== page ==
|Location:||South of Zennor, Cornwall peninsula, west of St. Ives.|
on appointment for groups of 5-15 persons.
|Light:||Miners battery lamps, helmets, and rubber boots provided.|
|Guided tours:||D=1-2 h.|
|Address:||Rosevale Mine, Rosevale Historical Mining Society, E-mail:|
|As far as we know this information was accurate when it was published (see years in brackets), but may have changed since then.
Please check rates and details directly with the companies in question if you need more recent info.
|18th century||Wheal Chance mine operated by local miners.|
|~1900||re-opened by local miners who had returned from abroad.|
|OCT-1912||purchased by Rayfield Tin Syndicate Ltd., renamed Zennor Mine.|
|FEB-1914||fall of tin price.|
|1914||mine closed due to World War I.|
|1974||leased by the West Cornwall Mining & Minerals Club, begin of restoration.|
|1975||Rosevale Historical Mining Society(RHMS) formed.|
|1990s||tours to obtain additional funding for the mine restauration.|
The typical ores for Cornwall are tin ores in narrow fissures crossing the granite diapir radially. From the coast they run towards the center of the peninsula. The granite diapir, which actually forms the main part of the peninsula, was formed by an intrusion of hot magma. Stuck underground, the magma cools very slowly, as the surrounding rock insulates the heat, so the result contains big patches of different minerals. After the magma became solid granite, the rock was still very hot. When ground water reached the hot rock it broke and got fissures, which slowly became wider by the shrinking of the rock due to the cooling. The water circulated through the cracks in thermal convection cells. The heated water is able to dissolve small amounts of minerals from the surrounding rocks which were deposited in the clefts.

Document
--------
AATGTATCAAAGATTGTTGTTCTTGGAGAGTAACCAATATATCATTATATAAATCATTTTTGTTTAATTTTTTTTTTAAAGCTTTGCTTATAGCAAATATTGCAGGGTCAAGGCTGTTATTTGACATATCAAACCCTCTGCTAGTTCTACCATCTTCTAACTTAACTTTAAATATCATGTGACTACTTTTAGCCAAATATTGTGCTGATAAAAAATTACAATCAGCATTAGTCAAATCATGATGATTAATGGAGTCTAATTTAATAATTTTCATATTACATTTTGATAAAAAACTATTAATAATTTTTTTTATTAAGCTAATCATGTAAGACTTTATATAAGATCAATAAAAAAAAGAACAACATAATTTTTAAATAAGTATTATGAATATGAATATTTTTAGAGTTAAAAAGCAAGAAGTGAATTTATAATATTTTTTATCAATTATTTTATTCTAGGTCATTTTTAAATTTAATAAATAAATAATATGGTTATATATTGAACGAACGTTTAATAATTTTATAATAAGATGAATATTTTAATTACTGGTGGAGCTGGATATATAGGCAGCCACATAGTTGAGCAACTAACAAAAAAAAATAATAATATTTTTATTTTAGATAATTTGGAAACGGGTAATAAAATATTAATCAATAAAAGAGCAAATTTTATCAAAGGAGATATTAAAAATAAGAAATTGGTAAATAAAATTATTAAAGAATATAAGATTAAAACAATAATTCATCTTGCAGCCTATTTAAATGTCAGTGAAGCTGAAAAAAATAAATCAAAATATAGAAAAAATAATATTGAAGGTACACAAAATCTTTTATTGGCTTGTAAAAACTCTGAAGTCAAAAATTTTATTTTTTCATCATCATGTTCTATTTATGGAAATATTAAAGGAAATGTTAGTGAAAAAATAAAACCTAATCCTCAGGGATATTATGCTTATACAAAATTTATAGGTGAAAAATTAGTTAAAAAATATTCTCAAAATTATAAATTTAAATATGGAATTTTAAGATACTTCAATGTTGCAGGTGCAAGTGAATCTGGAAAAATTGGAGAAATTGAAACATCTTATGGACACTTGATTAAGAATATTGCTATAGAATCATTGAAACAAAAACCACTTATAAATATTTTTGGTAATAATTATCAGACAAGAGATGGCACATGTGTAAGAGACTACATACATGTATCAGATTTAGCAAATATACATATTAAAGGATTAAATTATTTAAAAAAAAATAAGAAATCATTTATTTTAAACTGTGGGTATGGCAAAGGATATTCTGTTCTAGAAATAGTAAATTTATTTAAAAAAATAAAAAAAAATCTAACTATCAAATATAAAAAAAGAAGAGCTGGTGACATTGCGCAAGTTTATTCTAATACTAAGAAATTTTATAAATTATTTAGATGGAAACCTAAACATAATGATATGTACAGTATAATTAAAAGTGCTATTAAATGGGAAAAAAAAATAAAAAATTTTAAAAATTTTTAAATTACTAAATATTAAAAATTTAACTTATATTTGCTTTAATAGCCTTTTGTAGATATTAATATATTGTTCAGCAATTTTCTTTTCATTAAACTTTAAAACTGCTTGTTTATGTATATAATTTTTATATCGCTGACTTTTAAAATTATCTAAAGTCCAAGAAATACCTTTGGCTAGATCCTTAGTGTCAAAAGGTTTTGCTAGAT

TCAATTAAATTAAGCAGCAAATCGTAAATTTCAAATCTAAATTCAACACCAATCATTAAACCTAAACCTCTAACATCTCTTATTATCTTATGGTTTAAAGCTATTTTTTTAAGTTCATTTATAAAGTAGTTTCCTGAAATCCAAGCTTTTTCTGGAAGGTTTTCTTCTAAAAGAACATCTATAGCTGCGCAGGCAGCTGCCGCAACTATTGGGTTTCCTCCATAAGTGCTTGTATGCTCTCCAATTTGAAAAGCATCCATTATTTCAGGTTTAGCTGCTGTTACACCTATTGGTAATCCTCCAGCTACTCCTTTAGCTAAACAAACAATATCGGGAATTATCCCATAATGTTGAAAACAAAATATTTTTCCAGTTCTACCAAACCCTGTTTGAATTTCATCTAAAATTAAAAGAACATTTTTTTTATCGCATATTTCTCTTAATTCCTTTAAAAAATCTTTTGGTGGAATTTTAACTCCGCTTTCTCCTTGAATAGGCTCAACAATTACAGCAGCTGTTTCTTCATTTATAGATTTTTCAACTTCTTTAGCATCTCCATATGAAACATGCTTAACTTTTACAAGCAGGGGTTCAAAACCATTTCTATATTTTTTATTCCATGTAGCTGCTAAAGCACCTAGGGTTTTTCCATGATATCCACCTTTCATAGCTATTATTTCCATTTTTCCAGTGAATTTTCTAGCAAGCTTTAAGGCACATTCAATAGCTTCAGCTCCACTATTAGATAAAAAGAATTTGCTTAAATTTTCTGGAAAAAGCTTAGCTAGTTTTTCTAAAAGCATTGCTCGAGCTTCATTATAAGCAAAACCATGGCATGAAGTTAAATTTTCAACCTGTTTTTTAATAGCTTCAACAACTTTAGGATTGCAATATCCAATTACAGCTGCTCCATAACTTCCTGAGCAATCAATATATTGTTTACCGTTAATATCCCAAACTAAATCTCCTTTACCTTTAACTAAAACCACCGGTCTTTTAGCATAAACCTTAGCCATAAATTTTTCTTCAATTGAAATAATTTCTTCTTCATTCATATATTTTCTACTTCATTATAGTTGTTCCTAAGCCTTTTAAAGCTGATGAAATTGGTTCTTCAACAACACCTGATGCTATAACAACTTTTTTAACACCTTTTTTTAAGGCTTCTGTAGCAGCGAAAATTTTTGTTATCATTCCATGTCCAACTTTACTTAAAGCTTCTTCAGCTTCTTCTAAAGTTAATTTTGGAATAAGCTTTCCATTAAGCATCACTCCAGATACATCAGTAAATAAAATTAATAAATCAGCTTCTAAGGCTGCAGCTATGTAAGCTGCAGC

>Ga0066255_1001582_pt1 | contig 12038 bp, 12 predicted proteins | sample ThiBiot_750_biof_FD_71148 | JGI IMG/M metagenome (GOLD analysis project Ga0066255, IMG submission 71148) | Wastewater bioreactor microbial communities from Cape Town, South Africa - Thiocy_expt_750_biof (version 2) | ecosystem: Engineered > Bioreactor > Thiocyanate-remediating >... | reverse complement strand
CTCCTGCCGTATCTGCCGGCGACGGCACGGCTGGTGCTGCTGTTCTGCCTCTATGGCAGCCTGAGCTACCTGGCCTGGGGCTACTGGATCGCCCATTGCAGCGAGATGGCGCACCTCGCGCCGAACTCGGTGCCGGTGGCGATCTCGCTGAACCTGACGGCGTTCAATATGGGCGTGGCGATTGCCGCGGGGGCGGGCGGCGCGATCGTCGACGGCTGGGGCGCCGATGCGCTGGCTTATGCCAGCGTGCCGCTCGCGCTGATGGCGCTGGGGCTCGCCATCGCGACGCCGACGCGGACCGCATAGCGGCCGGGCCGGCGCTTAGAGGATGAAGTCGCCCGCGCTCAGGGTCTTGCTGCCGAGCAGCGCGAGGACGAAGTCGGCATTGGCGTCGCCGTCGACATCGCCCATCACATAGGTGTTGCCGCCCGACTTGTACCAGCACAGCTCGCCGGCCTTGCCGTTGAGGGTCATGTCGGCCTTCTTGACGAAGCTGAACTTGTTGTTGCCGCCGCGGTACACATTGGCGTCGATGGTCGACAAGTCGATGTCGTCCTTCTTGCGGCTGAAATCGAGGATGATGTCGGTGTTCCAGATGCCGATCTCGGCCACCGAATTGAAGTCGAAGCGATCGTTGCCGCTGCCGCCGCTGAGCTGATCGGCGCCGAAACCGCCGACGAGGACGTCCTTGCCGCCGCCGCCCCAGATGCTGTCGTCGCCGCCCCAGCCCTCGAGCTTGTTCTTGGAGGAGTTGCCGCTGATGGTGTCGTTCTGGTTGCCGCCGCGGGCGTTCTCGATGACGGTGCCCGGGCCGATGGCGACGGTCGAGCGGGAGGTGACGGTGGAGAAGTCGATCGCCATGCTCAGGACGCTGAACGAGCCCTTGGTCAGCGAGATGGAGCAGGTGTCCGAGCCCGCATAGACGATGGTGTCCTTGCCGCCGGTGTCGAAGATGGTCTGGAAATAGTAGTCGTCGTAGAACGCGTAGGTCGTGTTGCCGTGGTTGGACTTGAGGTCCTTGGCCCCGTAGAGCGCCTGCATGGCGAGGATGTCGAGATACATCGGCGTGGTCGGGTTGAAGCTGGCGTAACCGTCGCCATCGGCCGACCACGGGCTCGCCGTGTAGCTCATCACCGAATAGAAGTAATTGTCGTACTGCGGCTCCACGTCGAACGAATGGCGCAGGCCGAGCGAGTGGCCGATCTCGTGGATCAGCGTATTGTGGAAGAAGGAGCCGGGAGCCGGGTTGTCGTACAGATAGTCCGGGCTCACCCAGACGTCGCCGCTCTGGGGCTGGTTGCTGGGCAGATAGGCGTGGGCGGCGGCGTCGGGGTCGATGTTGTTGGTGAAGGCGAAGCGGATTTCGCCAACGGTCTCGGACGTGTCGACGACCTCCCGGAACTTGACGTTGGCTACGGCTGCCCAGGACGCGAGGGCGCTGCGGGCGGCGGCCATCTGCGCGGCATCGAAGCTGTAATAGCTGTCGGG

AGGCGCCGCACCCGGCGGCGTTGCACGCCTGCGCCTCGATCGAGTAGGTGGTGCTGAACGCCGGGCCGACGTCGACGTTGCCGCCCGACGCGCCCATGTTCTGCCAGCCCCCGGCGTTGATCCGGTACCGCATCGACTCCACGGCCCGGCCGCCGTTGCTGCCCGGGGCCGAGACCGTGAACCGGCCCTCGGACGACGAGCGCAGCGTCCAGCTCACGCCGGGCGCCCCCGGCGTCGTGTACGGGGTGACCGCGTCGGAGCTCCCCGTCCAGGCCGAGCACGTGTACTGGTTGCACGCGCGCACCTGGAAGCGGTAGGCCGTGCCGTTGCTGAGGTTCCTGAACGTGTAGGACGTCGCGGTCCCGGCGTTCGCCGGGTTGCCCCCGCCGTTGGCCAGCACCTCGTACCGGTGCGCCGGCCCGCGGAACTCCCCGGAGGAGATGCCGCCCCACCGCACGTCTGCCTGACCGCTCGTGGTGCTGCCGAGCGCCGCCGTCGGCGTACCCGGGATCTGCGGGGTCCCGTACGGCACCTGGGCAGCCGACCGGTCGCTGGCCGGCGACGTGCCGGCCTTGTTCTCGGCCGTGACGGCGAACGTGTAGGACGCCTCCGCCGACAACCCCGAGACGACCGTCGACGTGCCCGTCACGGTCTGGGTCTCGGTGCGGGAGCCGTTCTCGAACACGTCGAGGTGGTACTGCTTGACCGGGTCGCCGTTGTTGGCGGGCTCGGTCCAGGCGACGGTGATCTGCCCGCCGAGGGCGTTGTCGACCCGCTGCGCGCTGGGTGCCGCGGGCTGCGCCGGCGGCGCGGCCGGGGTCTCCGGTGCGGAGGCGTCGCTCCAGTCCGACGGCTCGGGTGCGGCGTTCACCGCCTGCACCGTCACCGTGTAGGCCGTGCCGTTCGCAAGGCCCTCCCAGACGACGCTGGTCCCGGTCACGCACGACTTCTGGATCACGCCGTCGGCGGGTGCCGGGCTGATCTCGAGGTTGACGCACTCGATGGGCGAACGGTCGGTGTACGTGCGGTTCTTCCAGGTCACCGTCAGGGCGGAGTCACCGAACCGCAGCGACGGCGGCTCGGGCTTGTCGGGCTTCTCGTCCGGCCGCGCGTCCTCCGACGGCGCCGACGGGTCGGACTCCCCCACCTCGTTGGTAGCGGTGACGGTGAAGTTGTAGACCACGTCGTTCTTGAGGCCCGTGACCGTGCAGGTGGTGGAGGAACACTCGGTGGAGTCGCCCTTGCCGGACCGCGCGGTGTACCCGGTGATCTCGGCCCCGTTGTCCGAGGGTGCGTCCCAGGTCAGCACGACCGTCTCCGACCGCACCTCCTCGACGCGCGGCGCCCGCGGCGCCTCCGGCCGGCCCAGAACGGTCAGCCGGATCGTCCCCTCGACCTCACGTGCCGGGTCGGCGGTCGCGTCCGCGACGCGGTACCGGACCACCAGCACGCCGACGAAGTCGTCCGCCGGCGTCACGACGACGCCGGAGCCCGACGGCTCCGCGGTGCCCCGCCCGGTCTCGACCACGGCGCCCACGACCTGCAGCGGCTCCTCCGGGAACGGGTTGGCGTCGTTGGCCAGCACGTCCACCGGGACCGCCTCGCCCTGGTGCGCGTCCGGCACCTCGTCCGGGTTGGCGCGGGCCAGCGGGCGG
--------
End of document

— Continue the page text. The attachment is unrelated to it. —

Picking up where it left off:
The result is a so-called hydrothermal ore deposit. The ores are very high grade, easy to smelt, and as such they were important for Medieval mining. The narrow clefts on the other hand make mining difficult, it is best done by hand. This was no problem during the middle ages, but modern mines try to reduce manual work by machinery. Such ore bodies have lost their relevance to modern mining completely.
The Rosevale Mine is located on the northern coast of Cornwall near Zennor. This Medieval mine follows a narrow vein in the granite, which was filled with very rich hydrothermal tin ores. The mine is visited with gum boots, helmet, and miners light, which are provided.
A tour starts by entering the mine on the lower level (No.2 Level), the entrance is located at a small leveled plateau near the bottom of the Foage Valley. There is numerous mining equipment, which was used by the Rosevale Historical Mining Society to restore the mine into its original state. At the rear end of the mine, the mined cleft forms a high but narrow, slightly slanted chamber. Here the visitors climb 30 m on fixed wooden ladders in a near vertical stope up to another level (No.1 Level). The mine is left through this tunnel and there is a short walk downhill, back to the entrance.
The mine is privately owned, three enthusiasts own and restore the mine with their work and money, and money obtained from public tours. At the moment tours are offered only on a pre-arranged basis for private groups of between 5 to 15 people. But the mine is also available as a research site, for students of mining or geology, for survey courses or geologic research. And it is available for film shoots, having been used by the BBC and by several independent film companies for documentaries, drama and advertising.